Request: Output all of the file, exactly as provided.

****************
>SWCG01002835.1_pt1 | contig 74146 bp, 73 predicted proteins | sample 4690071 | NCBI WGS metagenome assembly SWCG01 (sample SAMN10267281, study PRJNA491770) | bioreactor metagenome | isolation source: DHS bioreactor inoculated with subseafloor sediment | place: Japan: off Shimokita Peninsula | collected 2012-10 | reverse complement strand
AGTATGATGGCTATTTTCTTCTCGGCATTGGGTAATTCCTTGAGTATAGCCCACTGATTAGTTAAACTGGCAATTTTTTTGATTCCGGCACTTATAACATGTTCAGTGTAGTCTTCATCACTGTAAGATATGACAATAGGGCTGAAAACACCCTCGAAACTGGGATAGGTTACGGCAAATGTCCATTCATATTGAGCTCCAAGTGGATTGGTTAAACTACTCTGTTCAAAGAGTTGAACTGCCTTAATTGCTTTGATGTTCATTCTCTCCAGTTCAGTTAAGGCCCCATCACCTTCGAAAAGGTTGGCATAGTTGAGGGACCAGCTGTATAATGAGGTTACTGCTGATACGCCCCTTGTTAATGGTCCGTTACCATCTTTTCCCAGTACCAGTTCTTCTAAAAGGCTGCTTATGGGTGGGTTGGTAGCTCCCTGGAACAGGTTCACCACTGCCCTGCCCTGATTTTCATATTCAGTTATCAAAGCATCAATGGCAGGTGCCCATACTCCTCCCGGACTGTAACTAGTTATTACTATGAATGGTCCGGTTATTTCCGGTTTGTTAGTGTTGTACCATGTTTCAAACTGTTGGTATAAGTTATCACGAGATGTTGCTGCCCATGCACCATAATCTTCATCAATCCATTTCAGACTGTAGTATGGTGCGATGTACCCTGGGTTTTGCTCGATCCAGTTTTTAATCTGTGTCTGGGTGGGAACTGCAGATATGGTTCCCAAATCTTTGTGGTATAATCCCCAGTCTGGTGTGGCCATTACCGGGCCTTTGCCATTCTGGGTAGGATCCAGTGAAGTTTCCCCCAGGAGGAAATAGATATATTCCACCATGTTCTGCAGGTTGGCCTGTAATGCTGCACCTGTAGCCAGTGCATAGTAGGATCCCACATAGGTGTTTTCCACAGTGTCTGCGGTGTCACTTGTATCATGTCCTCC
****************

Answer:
>SWCG01002835.1_pt1 | contig 74146 bp, 73 predicted proteins | sample 4690071 | NCBI WGS metagenome assembly SWCG01 (sample SAMN10267281, study PRJNA491770) | bioreactor metagenome | isolation source: DHS bioreactor inoculated with subseafloor sediment | place: Japan: off Shimokita Peninsula | collected 2012-10 | reverse complement strand
AGTATGATGGCTATTTTCTTCTCGGCATTGGGTAATTCCTTGAGTATAGCCCACTGATTAGTTAAACTGGCAATTTTTTTGATTCCGGCACTTATAACATGTTCAGTGTAGTCTTCATCACTGTAAGATATGACAATAGGGCTGAAAACACCCTCGAAACTGGGATAGGTTACGGCAAATGTCCATTCATATTGAGCTCCAAGTGGATTGGTTAAACTACTCTGTTCAAAGAGTTGAACTGCCTTAATTGCTTTGATGTTCATTCTCTCCAGTTCAGTTAAGGCCCCATCACCTTCGAAAAGGTTGGCATAGTTGAGGGACCAGCTGTATAATGAGGTTACTGCTGATACGCCCCTTGTTAATGGTCCGTTACCATCTTTTCCCAGTACCAGTTCTTCTAAAAGGCTGCTTATGGGTGGGTTGGTAGCTCCCTGGAACAGGTTCACCACTGCCCTGCCCTGATTTTCATATTCAGTTATCAAAGCATCAATGGCAGGTGCCCATACTCCTCCCGGACTGTAACTAGTTATTACTATGAATGGTCCGGTTATTTCCGGTTTGTTAGTGTTGTACCATGTTTCAAACTGTTGGTATAAGTTATCACGAGATGTTGCTGCCCATGCACCATAATCTTCATCAATCCATTTCAGACTGTAGTATGGTGCGATGTACCCTGGGTTTTGCTCGATCCAGTTTTTAATCTGTGTCTGGGTGGGAACTGCAGATATGGTTCCCAAATCTTTGTGGTATAATCCCCAGTCTGGTGTGGCCATTACCGGGCCTTTGCCATTCTGGGTAGGATCCAGTGAAGTTTCCCCCAGGAGGAAATAGATATATTCCACCATGTTCTGCAGGTTGGCCTGTAATGCTGCACCTGTAGCCAGTGCATAGTAGGATCCCACATAGGTGTTTTCCACAGTGTCTGCGGTGTCACTTGTATCATGTCCTCC